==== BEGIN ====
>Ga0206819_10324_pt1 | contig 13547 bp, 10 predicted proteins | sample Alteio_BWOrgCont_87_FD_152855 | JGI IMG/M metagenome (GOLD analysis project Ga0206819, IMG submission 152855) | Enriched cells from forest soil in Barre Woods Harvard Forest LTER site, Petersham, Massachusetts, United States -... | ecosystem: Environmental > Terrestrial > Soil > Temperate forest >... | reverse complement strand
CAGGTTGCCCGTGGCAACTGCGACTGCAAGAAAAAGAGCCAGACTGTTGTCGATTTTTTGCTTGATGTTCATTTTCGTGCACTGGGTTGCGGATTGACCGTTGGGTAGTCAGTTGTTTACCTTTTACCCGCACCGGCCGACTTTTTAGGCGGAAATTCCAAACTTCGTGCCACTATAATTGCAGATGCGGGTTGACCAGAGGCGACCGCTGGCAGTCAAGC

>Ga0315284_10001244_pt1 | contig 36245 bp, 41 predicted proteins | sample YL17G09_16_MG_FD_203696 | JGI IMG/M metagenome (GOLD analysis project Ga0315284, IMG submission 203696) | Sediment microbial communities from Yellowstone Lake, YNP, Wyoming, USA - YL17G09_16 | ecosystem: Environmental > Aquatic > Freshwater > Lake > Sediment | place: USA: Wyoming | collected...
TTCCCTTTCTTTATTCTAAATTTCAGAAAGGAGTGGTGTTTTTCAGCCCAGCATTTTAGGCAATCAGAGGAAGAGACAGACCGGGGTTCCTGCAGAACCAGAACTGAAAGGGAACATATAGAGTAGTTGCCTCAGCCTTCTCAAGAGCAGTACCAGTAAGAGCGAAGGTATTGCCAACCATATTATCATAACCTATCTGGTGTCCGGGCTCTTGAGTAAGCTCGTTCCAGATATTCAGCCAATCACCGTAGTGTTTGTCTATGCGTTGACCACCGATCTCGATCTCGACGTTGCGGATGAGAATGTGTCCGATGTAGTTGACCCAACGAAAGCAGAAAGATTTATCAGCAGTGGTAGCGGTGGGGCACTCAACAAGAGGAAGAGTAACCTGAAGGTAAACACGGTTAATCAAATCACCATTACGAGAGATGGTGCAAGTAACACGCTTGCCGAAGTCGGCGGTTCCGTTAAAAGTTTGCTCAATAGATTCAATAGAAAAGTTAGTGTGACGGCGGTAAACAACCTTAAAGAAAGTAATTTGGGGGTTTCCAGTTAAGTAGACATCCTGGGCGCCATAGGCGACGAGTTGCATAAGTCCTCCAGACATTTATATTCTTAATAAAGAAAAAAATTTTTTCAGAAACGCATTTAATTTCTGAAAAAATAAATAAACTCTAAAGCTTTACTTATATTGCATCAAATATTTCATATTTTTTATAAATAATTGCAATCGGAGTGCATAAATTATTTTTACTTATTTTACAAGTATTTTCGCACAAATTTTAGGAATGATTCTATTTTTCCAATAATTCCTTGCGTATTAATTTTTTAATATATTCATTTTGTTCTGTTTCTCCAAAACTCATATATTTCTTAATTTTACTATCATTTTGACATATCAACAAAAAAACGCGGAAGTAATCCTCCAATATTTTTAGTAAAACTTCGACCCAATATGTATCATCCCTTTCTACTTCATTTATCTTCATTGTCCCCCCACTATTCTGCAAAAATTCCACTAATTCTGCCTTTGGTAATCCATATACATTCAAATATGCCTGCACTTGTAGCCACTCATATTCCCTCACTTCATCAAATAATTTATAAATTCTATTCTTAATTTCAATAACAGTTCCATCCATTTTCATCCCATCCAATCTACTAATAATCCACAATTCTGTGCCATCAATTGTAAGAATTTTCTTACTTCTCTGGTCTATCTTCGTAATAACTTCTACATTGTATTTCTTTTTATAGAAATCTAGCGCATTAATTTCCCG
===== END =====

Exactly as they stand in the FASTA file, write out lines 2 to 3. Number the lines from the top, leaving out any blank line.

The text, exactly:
CAGGTTGCCCGTGGCAACTGCGACTGCAAGAAAAAGAGCCAGACTGTTGTCGATTTTTTGCTTGATGTTCATTTTCGTGCACTGGGTTGCGGATTGACCGTTGGGTAGTCAGTTGTTTACCTTTTACCCGCACCGGCCGACTTTTTAGGCGGAAATTCCAAACTTCGTGCCACTATAATTGCAGATGCGGGTTGACCAGAGGCGACCGCTGGCAGTCAAGC

>Ga0315284_10001244_pt1 | contig 36245 bp, 41 predicted proteins | sample YL17G09_16_MG_FD_203696 | JGI IMG/M metagenome (GOLD analysis project Ga0315284, IMG submission 203696) | Sediment microbial communities from Yellowstone Lake, YNP, Wyoming, USA - YL17G09_16 | ecosystem: Environmental > Aquatic > Freshwater > Lake > Sediment | place: USA: Wyoming | collected...